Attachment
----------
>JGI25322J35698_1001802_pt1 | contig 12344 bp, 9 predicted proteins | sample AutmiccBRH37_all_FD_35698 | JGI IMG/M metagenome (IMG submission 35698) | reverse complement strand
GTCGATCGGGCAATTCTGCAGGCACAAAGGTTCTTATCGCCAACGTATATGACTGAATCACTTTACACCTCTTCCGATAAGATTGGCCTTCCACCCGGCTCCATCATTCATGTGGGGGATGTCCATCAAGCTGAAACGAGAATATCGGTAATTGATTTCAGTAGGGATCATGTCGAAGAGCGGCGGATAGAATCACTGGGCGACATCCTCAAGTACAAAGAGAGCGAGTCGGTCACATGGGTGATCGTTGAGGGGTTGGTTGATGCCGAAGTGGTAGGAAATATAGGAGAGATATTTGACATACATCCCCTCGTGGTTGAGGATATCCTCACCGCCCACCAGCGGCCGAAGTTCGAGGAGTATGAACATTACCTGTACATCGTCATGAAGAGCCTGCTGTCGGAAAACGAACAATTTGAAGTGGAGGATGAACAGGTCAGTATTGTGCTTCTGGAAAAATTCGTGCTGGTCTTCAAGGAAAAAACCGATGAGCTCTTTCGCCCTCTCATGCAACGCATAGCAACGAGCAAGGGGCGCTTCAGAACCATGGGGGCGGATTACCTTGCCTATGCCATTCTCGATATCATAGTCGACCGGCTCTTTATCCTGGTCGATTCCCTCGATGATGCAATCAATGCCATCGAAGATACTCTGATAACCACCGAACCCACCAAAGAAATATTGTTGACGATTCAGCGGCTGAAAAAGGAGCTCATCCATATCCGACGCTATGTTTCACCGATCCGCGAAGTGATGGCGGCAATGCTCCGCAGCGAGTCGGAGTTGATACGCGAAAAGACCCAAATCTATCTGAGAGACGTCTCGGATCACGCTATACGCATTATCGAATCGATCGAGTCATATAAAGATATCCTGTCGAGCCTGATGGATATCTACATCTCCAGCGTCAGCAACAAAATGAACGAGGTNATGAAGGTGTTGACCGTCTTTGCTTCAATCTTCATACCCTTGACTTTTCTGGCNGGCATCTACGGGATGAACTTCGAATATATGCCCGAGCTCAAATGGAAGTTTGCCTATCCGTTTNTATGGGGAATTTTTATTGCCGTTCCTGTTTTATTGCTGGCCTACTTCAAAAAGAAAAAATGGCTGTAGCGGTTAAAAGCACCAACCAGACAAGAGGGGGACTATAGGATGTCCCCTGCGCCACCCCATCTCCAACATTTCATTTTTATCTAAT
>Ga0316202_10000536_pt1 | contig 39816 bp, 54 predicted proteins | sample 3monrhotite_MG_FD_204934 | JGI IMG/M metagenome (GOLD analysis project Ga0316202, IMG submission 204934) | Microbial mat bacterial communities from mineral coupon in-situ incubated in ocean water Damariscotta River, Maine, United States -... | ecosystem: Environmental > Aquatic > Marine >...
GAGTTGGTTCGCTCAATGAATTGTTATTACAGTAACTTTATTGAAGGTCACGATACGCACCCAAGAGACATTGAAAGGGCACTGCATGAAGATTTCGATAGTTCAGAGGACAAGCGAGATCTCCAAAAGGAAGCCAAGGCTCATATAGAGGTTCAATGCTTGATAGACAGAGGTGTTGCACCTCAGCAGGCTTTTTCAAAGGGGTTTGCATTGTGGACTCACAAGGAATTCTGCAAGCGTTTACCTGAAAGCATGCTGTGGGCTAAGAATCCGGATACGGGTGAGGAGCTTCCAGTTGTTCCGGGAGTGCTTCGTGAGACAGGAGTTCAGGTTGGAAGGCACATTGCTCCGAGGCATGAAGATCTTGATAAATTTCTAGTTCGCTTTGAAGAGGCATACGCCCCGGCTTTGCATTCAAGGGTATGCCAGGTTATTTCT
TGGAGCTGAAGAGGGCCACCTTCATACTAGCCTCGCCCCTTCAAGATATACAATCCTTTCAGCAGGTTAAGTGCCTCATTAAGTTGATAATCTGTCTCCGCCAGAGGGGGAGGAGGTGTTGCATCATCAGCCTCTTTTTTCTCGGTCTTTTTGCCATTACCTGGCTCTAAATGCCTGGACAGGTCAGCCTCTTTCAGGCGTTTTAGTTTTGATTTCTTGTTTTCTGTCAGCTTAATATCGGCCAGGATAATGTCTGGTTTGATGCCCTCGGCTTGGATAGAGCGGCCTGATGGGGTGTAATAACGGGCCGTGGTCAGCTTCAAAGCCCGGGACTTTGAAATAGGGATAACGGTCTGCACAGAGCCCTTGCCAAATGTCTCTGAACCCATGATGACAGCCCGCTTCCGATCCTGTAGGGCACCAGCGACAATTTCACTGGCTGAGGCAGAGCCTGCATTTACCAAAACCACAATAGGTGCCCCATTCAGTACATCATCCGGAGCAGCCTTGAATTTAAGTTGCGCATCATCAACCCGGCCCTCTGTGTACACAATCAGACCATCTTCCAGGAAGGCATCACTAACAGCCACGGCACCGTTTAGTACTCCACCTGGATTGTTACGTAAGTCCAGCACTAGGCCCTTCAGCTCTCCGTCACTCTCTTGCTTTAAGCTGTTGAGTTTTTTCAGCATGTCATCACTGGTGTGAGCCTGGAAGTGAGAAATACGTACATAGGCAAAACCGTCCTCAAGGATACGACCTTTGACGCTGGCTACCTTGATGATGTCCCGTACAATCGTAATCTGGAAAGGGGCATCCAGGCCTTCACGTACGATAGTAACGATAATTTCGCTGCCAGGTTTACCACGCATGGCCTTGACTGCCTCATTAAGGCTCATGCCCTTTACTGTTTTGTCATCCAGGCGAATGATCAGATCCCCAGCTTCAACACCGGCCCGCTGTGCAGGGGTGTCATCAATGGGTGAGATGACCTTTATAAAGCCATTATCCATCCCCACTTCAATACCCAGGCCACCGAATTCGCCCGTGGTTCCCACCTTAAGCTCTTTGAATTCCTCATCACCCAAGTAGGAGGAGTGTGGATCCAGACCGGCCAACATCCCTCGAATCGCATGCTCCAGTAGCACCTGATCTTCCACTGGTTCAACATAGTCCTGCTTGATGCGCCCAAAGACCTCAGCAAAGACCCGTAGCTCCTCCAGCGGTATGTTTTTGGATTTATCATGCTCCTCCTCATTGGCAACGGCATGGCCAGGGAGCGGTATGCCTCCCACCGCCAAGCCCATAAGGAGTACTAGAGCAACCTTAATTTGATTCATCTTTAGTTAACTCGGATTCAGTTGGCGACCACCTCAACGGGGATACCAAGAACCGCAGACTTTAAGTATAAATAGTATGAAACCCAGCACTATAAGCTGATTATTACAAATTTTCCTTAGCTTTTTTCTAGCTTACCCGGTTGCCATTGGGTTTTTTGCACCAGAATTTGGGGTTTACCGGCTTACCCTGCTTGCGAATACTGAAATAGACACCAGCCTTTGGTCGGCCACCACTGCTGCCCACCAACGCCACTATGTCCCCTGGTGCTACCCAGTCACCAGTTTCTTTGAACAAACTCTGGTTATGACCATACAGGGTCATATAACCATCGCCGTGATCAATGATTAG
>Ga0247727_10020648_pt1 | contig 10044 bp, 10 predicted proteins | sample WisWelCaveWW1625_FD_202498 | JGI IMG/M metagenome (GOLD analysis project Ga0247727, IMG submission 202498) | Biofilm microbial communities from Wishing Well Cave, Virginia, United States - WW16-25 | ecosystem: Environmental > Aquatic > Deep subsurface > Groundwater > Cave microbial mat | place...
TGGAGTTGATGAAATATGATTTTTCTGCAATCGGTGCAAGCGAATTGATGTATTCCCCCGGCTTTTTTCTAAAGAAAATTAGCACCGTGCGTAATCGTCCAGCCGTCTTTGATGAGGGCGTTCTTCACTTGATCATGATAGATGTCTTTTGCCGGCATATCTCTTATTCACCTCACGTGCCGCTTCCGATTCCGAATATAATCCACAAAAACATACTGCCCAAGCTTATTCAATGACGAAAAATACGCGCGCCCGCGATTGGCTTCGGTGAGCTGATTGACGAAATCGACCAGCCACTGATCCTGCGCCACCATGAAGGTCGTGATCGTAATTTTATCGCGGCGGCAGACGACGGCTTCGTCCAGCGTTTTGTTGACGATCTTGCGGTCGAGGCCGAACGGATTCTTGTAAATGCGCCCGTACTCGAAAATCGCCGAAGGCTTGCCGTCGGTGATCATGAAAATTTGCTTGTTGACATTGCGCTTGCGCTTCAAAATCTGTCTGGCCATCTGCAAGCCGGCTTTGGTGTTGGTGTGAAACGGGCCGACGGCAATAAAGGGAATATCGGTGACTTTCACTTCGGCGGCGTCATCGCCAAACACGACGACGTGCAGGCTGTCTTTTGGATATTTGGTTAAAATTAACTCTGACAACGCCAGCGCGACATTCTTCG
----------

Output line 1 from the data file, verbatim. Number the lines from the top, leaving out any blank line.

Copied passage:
>JGI25322J35698_1001802_pt1 | contig 12344 bp, 9 predicted proteins | sample AutmiccBRH37_all_FD_35698 | JGI IMG/M metagenome (IMG submission 35698) | reverse complement strand